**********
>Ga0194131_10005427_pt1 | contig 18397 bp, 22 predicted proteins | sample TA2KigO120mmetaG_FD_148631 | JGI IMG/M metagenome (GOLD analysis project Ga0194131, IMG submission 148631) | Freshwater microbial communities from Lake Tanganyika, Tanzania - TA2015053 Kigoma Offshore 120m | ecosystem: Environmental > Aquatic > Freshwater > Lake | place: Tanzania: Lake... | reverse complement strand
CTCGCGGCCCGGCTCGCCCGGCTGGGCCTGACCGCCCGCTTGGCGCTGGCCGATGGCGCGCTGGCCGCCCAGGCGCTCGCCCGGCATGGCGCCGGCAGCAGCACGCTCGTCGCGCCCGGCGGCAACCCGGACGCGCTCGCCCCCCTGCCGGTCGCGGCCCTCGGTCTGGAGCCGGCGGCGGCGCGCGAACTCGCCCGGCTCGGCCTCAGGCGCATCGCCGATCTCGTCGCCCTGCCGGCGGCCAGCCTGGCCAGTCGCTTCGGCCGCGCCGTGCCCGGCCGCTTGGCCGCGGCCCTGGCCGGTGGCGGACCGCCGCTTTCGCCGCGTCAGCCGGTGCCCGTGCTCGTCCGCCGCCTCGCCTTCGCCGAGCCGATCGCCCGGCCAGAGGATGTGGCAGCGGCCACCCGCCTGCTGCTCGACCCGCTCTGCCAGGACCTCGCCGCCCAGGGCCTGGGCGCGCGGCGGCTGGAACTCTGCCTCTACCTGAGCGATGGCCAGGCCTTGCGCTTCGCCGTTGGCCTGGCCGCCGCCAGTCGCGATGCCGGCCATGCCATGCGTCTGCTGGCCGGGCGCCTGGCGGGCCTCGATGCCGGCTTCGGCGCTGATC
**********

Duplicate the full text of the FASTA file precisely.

>Ga0194131_10005427_pt1 | contig 18397 bp, 22 predicted proteins | sample TA2KigO120mmetaG_FD_148631 | JGI IMG/M metagenome (GOLD analysis project Ga0194131, IMG submission 148631) | Freshwater microbial communities from Lake Tanganyika, Tanzania - TA2015053 Kigoma Offshore 120m | ecosystem: Environmental > Aquatic > Freshwater > Lake | place: Tanzania: Lake... | reverse complement strand
CTCGCGGCCCGGCTCGCCCGGCTGGGCCTGACCGCCCGCTTGGCGCTGGCCGATGGCGCGCTGGCCGCCCAGGCGCTCGCCCGGCATGGCGCCGGCAGCAGCACGCTCGTCGCGCCCGGCGGCAACCCGGACGCGCTCGCCCCCCTGCCGGTCGCGGCCCTCGGTCTGGAGCCGGCGGCGGCGCGCGAACTCGCCCGGCTCGGCCTCAGGCGCATCGCCGATCTCGTCGCCCTGCCGGCGGCCAGCCTGGCCAGTCGCTTCGGCCGCGCCGTGCCCGGCCGCTTGGCCGCGGCCCTGGCCGGTGGCGGACCGCCGCTTTCGCCGCGTCAGCCGGTGCCCGTGCTCGTCCGCCGCCTCGCCTTCGCCGAGCCGATCGCCCGGCCAGAGGATGTGGCAGCGGCCACCCGCCTGCTGCTCGACCCGCTCTGCCAGGACCTCGCCGCCCAGGGCCTGGGCGCGCGGCGGCTGGAACTCTGCCTCTACCTGAGCGATGGCCAGGCCTTGCGCTTCGCCGTTGGCCTGGCCGCCGCCAGTCGCGATGCCGGCCATGCCATGCGTCTGCTGGCCGGGCGCCTGGCGGGCCTCGATGCCGGCTTCGGCGCTGATC